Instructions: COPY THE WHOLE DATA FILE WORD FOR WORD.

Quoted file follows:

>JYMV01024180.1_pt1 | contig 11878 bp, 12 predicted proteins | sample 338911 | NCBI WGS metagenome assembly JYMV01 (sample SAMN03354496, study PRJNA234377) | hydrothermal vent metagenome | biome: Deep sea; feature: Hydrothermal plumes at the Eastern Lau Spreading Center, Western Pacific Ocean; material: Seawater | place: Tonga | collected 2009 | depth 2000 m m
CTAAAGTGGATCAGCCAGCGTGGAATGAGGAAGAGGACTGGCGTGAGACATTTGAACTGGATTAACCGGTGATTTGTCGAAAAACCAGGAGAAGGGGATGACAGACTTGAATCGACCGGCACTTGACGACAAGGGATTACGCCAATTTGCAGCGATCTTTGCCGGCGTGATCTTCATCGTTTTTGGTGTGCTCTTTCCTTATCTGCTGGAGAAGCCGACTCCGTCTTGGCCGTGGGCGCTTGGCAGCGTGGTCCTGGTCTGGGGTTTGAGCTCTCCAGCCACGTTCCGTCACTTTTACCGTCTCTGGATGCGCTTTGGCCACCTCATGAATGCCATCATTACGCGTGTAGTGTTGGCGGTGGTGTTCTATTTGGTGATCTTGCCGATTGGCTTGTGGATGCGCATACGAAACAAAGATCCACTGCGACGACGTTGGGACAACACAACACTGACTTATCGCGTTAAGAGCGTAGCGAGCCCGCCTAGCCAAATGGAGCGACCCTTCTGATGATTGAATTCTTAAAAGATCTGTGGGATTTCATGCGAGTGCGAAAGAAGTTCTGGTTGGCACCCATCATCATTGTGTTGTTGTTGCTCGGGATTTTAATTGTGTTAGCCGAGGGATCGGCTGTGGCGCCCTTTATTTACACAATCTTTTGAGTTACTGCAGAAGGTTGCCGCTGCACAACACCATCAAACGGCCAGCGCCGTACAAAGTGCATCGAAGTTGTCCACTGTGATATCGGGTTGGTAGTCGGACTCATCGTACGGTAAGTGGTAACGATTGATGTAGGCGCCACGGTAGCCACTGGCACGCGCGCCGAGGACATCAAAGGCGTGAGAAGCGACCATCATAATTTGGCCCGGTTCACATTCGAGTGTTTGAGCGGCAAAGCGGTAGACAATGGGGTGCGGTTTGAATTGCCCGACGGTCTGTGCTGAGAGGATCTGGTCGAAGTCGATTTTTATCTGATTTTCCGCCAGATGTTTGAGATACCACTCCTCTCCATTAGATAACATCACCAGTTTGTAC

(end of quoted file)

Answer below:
>JYMV01024180.1_pt1 | contig 11878 bp, 12 predicted proteins | sample 338911 | NCBI WGS metagenome assembly JYMV01 (sample SAMN03354496, study PRJNA234377) | hydrothermal vent metagenome | biome: Deep sea; feature: Hydrothermal plumes at the Eastern Lau Spreading Center, Western Pacific Ocean; material: Seawater | place: Tonga | collected 2009 | depth 2000 m m
CTAAAGTGGATCAGCCAGCGTGGAATGAGGAAGAGGACTGGCGTGAGACATTTGAACTGGATTAACCGGTGATTTGTCGAAAAACCAGGAGAAGGGGATGACAGACTTGAATCGACCGGCACTTGACGACAAGGGATTACGCCAATTTGCAGCGATCTTTGCCGGCGTGATCTTCATCGTTTTTGGTGTGCTCTTTCCTTATCTGCTGGAGAAGCCGACTCCGTCTTGGCCGTGGGCGCTTGGCAGCGTGGTCCTGGTCTGGGGTTTGAGCTCTCCAGCCACGTTCCGTCACTTTTACCGTCTCTGGATGCGCTTTGGCCACCTCATGAATGCCATCATTACGCGTGTAGTGTTGGCGGTGGTGTTCTATTTGGTGATCTTGCCGATTGGCTTGTGGATGCGCATACGAAACAAAGATCCACTGCGACGACGTTGGGACAACACAACACTGACTTATCGCGTTAAGAGCGTAGCGAGCCCGCCTAGCCAAATGGAGCGACCCTTCTGATGATTGAATTCTTAAAAGATCTGTGGGATTTCATGCGAGTGCGAAAGAAGTTCTGGTTGGCACCCATCATCATTGTGTTGTTGTTGCTCGGGATTTTAATTGTGTTAGCCGAGGGATCGGCTGTGGCGCCCTTTATTTACACAATCTTTTGAGTTACTGCAGAAGGTTGCCGCTGCACAACACCATCAAACGGCCAGCGCCGTACAAAGTGCATCGAAGTTGTCCACTGTGATATCGGGTTGGTAGTCGGACTCATCGTACGGTAAGTGGTAACGATTGATGTAGGCGCCACGGTAGCCACTGGCACGCGCGCCGAGGACATCAAAGGCGTGAGAAGCGACCATCATAATTTGGCCCGGTTCACATTCGAGTGTTTGAGCGGCAAAGCGGTAGACAATGGGGTGCGGTTTGAATTGCCCGACGGTCTGTGCTGAGAGGATCTGGTCGAAGTCGATTTTTATCTGATTTTCCGCCAGATGTTTGAGATACCACTCCTCTCCATTAGATAACATCACCAGTTTGTAC